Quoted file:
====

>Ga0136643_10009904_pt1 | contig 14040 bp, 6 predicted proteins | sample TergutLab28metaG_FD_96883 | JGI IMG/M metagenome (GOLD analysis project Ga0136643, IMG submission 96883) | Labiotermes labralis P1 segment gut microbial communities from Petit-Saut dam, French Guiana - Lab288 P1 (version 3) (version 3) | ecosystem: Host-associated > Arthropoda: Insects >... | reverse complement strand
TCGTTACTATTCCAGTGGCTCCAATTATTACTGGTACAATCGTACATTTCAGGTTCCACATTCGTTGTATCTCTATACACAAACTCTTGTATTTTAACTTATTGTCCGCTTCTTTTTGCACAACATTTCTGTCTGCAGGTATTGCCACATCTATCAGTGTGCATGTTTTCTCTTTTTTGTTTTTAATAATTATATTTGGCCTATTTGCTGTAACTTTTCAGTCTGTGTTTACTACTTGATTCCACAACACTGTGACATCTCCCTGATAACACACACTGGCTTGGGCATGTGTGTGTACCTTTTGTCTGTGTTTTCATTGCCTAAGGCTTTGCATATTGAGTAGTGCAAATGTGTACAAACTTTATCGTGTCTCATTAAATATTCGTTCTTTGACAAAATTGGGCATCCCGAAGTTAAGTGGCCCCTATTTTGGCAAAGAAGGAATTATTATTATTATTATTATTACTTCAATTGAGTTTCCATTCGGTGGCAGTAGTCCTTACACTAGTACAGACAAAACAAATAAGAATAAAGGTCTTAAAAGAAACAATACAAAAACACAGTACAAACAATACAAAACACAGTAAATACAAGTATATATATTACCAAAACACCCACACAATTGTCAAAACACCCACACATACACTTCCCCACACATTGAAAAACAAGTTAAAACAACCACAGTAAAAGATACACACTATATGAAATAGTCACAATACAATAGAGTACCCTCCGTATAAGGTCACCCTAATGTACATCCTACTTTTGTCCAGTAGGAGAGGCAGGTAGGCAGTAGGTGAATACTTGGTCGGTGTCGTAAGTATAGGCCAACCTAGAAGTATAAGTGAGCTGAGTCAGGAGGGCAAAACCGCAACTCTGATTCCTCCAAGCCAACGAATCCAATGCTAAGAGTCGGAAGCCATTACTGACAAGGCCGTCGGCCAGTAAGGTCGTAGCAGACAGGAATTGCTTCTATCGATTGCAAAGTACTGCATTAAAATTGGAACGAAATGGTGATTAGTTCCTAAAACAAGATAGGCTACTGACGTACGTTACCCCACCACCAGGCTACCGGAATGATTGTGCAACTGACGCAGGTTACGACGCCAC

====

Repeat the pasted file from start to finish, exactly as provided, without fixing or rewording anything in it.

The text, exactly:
>Ga0136643_10009904_pt1 | contig 14040 bp, 6 predicted proteins | sample TergutLab28metaG_FD_96883 | JGI IMG/M metagenome (GOLD analysis project Ga0136643, IMG submission 96883) | Labiotermes labralis P1 segment gut microbial communities from Petit-Saut dam, French Guiana - Lab288 P1 (version 3) (version 3) | ecosystem: Host-associated > Arthropoda: Insects >... | reverse complement strand
TCGTTACTATTCCAGTGGCTCCAATTATTACTGGTACAATCGTACATTTCAGGTTCCACATTCGTTGTATCTCTATACACAAACTCTTGTATTTTAACTTATTGTCCGCTTCTTTTTGCACAACATTTCTGTCTGCAGGTATTGCCACATCTATCAGTGTGCATGTTTTCTCTTTTTTGTTTTTAATAATTATATTTGGCCTATTTGCTGTAACTTTTCAGTCTGTGTTTACTACTTGATTCCACAACACTGTGACATCTCCCTGATAACACACACTGGCTTGGGCATGTGTGTGTACCTTTTGTCTGTGTTTTCATTGCCTAAGGCTTTGCATATTGAGTAGTGCAAATGTGTACAAACTTTATCGTGTCTCATTAAATATTCGTTCTTTGACAAAATTGGGCATCCCGAAGTTAAGTGGCCCCTATTTTGGCAAAGAAGGAATTATTATTATTATTATTATTACTTCAATTGAGTTTCCATTCGGTGGCAGTAGTCCTTACACTAGTACAGACAAAACAAATAAGAATAAAGGTCTTAAAAGAAACAATACAAAAACACAGTACAAACAATACAAAACACAGTAAATACAAGTATATATATTACCAAAACACCCACACAATTGTCAAAACACCCACACATACACTTCCCCACACATTGAAAAACAAGTTAAAACAACCACAGTAAAAGATACACACTATATGAAATAGTCACAATACAATAGAGTACCCTCCGTATAAGGTCACCCTAATGTACATCCTACTTTTGTCCAGTAGGAGAGGCAGGTAGGCAGTAGGTGAATACTTGGTCGGTGTCGTAAGTATAGGCCAACCTAGAAGTATAAGTGAGCTGAGTCAGGAGGGCAAAACCGCAACTCTGATTCCTCCAAGCCAACGAATCCAATGCTAAGAGTCGGAAGCCATTACTGACAAGGCCGTCGGCCAGTAAGGTCGTAGCAGACAGGAATTGCTTCTATCGATTGCAAAGTACTGCATTAAAATTGGAACGAAATGGTGATTAGTTCCTAAAACAAGATAGGCTACTGACGTACGTTACCCCACCACCAGGCTACCGGAATGATTGTGCAACTGACGCAGGTTACGACGCCAC